For the first time since it launched 16 years ago, the Mission Australia’s 2017 Youth Survey found that mental health is the biggest issue for young people in Australia. A record 24,055 young people aged 15 to 19 years old completed the survey and about one-third of the participants identified mental health as their biggest concern. This has more than doubled since the survey in 2015 where 14.9% of participants said mental health was their top concern.
The mental health concerns related to personal issues such as coping with stress, body image and depression. The study also found that young people identified mental health as a major barrier to achieving work or study goals for. Mental health ranked as one of the highest barriers to achieving post-school goals, as identified by young Australians, behind only academic ability and financial difficulty.
Mission Australia’s CEO, James Toomey said: “The fact that mental health has climbed to become the top national concern for young people reinforces much more needs to be done. Young people need a coordinated, comprehensive and cohesive national response to ensure they can access the right mental health supports when they need them.”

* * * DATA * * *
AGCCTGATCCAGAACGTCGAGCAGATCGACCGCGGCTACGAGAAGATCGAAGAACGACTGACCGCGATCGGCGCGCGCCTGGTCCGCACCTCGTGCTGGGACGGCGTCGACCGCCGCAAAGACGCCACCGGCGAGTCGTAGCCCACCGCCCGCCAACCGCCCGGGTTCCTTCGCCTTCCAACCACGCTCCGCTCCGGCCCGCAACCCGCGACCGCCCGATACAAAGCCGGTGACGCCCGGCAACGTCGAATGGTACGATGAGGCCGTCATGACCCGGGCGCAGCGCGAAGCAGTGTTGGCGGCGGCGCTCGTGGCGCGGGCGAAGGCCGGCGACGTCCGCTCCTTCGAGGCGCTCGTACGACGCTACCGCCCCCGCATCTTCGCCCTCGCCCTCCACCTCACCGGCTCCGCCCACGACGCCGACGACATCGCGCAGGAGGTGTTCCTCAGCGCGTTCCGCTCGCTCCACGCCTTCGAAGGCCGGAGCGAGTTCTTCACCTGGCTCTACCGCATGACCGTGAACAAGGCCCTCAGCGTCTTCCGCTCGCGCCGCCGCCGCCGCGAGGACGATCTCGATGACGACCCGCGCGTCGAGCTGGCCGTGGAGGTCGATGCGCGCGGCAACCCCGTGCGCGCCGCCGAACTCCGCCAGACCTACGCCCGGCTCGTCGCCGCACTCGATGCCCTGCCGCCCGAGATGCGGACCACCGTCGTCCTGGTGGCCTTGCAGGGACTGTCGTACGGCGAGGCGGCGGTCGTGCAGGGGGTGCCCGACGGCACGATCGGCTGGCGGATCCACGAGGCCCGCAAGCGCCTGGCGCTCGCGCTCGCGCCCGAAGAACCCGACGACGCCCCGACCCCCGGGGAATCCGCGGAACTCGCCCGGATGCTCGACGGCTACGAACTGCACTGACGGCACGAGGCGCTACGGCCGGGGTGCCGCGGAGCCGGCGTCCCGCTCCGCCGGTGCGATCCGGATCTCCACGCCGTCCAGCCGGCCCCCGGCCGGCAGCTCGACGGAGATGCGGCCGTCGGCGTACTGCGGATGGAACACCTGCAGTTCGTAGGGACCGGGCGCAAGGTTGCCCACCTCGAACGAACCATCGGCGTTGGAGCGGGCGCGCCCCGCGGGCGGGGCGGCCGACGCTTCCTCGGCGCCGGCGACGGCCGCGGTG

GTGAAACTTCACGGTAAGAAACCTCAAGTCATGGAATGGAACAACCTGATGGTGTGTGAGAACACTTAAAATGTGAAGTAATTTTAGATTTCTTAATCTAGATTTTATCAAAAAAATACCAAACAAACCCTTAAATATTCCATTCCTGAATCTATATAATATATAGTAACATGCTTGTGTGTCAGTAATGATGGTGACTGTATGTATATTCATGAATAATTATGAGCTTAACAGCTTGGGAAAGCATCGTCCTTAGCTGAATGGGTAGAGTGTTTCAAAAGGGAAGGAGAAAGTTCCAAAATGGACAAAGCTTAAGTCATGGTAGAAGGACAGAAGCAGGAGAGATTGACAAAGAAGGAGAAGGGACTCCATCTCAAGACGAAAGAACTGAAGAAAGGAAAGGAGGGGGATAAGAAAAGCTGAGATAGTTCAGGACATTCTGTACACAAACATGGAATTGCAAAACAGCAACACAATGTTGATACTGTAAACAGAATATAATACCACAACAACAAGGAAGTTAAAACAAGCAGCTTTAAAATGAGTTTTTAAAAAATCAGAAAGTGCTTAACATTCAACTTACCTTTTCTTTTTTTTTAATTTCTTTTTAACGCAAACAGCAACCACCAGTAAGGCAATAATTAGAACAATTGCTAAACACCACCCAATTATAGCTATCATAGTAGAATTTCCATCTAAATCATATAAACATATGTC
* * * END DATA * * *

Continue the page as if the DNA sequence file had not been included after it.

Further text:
Mr Toomey said it makes sense to invest in universal mental health programs in schools and community-based mental health services that are youth friendly because friends and family members also need to know how to navigate the variety of information and services that are available
“To give young people the best opportunity for their future, we need to ensure they have access to education and training, secure housing and support services, regardless of where they live or their family income,” he said.
Alcohol and drugs (32.0%) and equity and discrimination (27.3%) were also identified as the top concerns, after mental health, for young Australians. Young people living in regional areas identified alcohol and drugs as a top concern in much higher rates than young people in major cities (36.9% compared with 29.5%, respectively.)
Aboriginal and Torres Strait Islander young people also continue to face greater challenges with drugs, bullying, personal safety and discrimination.
Mr Toomey said: “We have a duty to support all young people to reach their potential and we are calling for a long-term commitment to addressing the concerns Aboriginal and Torres Strait Islander young people have identified.”
Mission Australia shares the results of the Youth Survey each year to help inform the development of policies, services and programs that address the needs of young people.
By Cindee Duong
Back to most recent edition